“Please, Don’t Allow Me Die”, Obinna Cries o Out, Seeks $27,000 for Surgery

Emmanuel Ugwu-Nwogo in Umuahia

John Obinna Chukwuma Ukoumuneh is crying out for help to stay alive. He needs an estimated $27,000 for a corrective surgery in India, which would restore his frame and mobility to the hitherto manageable level.

A polio victim right from his baby days, the 44 year old person with disability(PWD) from Isuikwuato, Abia State, has been making the best out of the precarious condition he found himself.

He had “struggled” to make it to India where he underwent surgery to correct his deformity to some extent. Rods were implanted to his ribs and spine to strengthen his frame and enable him walk, albeit with clutches.

But his fragile frame has fallen apart following a fall he had last year and his family could not source the funds needed to take him back to India for another surgery. They had over the years exhausted their financial resources to make Obinna live a normal life, at least to an appreciable level.

Presently he is writhing in excruciating pains and can hardly move about. His mother,  Okwuchi Ekeoma Ukumunah, who had given up her nursing profession since August 1980 to care for his deformed child, is equally crying out for help.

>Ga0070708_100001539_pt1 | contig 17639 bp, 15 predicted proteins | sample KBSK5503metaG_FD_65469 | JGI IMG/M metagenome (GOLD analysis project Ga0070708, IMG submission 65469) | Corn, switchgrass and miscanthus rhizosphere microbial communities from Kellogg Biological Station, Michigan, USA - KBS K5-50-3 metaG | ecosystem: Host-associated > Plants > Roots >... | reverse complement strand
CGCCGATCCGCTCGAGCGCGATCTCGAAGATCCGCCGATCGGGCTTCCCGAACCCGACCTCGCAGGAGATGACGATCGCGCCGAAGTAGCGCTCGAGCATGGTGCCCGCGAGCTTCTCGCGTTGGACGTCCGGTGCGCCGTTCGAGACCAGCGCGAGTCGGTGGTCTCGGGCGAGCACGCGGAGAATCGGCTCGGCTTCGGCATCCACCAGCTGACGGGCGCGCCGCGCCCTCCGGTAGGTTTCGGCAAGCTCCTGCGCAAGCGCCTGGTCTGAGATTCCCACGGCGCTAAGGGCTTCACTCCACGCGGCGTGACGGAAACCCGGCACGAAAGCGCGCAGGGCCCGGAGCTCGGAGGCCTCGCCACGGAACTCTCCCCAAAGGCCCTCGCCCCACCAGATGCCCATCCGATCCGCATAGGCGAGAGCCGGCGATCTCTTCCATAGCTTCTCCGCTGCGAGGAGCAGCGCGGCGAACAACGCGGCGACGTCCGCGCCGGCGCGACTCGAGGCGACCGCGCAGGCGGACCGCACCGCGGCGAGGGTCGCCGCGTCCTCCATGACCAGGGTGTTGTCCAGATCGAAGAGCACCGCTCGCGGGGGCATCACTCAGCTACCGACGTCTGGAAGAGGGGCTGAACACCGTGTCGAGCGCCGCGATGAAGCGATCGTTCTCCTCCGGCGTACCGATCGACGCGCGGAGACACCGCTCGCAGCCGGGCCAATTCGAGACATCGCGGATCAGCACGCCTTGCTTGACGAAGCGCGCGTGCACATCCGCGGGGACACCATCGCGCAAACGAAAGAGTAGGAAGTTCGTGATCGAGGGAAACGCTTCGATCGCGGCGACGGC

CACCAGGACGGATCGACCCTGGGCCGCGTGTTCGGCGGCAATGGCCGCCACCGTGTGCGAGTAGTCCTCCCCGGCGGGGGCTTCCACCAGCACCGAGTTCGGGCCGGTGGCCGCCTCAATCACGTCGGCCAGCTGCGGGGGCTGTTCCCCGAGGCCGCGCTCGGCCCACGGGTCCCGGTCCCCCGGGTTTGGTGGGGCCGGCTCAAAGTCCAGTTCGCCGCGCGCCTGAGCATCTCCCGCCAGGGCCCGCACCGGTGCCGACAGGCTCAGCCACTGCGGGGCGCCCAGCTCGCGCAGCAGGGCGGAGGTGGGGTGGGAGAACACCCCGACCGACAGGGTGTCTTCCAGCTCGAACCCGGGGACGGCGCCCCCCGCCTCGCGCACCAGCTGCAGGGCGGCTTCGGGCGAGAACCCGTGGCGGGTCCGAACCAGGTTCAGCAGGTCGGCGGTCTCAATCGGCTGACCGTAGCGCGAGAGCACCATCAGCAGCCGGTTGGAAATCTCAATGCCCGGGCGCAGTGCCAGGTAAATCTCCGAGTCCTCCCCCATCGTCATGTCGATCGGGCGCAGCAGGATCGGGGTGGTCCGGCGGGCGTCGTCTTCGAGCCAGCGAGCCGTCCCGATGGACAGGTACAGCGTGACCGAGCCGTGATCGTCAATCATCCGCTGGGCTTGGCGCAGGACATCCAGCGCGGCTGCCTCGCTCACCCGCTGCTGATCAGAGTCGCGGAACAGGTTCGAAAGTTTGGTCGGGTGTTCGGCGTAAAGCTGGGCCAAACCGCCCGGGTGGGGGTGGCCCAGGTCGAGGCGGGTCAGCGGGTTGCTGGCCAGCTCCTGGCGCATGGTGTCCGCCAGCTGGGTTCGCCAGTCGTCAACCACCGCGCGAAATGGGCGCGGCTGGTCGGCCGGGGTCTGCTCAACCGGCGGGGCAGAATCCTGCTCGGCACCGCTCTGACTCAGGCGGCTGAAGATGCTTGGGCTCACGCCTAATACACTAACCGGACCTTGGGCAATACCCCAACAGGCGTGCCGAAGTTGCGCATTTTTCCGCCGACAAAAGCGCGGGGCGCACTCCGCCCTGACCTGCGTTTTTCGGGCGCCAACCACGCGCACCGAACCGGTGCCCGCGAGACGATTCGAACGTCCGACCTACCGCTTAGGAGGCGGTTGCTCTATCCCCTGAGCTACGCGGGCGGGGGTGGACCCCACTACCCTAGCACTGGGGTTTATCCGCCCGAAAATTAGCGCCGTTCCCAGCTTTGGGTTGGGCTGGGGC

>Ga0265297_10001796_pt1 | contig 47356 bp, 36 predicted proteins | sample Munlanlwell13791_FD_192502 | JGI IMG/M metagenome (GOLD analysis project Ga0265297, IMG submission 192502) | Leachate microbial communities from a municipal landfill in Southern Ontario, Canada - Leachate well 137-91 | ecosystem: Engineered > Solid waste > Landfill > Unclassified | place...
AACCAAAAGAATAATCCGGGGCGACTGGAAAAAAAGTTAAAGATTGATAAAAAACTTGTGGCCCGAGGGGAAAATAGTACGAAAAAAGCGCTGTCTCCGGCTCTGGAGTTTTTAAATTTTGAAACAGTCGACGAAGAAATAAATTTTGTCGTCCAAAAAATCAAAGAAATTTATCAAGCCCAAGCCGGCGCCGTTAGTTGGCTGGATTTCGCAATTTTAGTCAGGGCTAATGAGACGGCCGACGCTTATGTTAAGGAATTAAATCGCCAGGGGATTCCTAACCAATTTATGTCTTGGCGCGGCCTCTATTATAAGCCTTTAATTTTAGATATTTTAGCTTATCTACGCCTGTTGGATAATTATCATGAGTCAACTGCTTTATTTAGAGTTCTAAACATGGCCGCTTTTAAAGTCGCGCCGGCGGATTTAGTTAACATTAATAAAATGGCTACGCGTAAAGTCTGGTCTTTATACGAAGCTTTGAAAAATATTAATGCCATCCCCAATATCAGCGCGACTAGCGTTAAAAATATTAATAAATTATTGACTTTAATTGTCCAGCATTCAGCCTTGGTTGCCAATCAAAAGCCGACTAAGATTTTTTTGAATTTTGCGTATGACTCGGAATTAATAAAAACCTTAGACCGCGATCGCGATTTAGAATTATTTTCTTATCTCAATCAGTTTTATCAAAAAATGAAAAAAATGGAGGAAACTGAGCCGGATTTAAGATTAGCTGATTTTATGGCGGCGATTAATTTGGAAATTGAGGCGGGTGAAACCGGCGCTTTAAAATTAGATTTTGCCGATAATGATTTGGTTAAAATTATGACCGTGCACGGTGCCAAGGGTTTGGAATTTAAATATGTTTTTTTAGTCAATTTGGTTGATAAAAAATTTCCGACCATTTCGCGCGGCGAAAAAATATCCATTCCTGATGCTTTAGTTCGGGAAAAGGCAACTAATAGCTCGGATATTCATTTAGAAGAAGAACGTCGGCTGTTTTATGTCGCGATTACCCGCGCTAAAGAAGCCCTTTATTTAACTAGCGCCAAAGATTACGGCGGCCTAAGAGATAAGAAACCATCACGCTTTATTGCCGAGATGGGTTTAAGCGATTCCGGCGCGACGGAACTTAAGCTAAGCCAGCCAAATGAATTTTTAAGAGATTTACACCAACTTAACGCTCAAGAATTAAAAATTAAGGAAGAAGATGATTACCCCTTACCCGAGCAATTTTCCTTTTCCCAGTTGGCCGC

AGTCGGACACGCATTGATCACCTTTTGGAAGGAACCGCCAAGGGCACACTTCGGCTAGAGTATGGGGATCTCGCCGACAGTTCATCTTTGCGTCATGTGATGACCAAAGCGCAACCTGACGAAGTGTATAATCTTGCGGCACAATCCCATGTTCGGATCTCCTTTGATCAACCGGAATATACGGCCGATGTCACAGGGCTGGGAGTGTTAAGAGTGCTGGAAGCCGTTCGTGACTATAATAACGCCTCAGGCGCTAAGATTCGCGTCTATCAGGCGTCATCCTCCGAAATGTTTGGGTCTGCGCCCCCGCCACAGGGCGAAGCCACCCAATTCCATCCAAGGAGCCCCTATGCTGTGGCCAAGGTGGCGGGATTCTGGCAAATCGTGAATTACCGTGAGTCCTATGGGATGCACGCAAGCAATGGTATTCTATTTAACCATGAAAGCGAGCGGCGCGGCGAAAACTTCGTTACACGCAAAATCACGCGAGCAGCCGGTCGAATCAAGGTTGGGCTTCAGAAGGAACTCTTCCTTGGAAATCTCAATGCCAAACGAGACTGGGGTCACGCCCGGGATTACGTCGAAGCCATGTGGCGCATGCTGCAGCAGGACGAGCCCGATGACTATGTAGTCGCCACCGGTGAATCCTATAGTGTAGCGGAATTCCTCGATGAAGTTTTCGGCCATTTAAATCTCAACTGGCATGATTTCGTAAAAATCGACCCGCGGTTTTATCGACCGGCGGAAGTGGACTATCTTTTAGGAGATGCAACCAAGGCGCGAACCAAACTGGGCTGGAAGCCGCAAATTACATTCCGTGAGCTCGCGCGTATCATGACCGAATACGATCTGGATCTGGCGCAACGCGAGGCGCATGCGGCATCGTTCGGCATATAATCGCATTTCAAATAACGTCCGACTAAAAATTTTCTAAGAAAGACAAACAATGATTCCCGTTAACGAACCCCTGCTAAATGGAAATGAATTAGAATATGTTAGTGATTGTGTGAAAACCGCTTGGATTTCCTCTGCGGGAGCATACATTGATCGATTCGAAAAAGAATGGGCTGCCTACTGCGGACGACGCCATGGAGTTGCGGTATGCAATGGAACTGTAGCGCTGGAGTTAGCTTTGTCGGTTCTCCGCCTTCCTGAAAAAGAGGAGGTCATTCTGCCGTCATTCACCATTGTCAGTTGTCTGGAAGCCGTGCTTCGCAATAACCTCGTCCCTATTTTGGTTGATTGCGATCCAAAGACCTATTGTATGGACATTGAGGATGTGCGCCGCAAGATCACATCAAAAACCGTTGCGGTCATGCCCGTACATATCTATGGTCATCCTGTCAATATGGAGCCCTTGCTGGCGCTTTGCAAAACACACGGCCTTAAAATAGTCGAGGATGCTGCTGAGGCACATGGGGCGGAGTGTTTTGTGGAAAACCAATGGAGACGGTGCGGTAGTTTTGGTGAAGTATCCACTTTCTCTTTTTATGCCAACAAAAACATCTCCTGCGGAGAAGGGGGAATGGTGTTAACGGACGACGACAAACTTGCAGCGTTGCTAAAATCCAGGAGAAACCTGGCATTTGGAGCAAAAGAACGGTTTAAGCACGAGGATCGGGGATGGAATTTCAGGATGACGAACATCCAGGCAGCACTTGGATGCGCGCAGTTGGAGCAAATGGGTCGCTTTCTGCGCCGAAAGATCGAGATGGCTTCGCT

According to her, Obinna’s present predicament ensued shortly after his return from the second phase of his project for blind students in Abia sponsored by Global Giving.Org.

She said: On his return from the School for the Blind in Umuahia he fell while climbing the steps and broke many of his already fragile ribs and spine.

“The inserted rods also injured him severely. He is in terrible pain and can hardly walk”.

“We are, therefore, appealing to well meaning Nigerians for assistance to enable him travel to India for remedy,” the distraught mother said in tears.

Obinna has tried hard to defy the limitations and inferiority complex imposed on him by his deformity. He studied Guidance and Counseling at the University of Ibadan and has devoted his life to helping the physically challenged and blind persons overcome their challenges.

He runs a nongovernmental organisation, JOC Foundation, which is focused on “touching lives” and helping the physically challenged to live meaningful lives.

Through this NGO, Obinna has carried out a number of programmes and projects, especially in Lagos and Abia States to help the PWD live meaningful lives by shaking off low self esteem and discovering their hidden talents. But he must stay alive to continue his laudable projects in the society.

“I’m dying in pain and I need help to stay alive,” he said, adding, “I don’t want to die: I want people to help me”.

Obinna needs to be saved from his life threatening situation so he could stay alive to continue his humanitarian activities among his fellow PWD.

Related Articles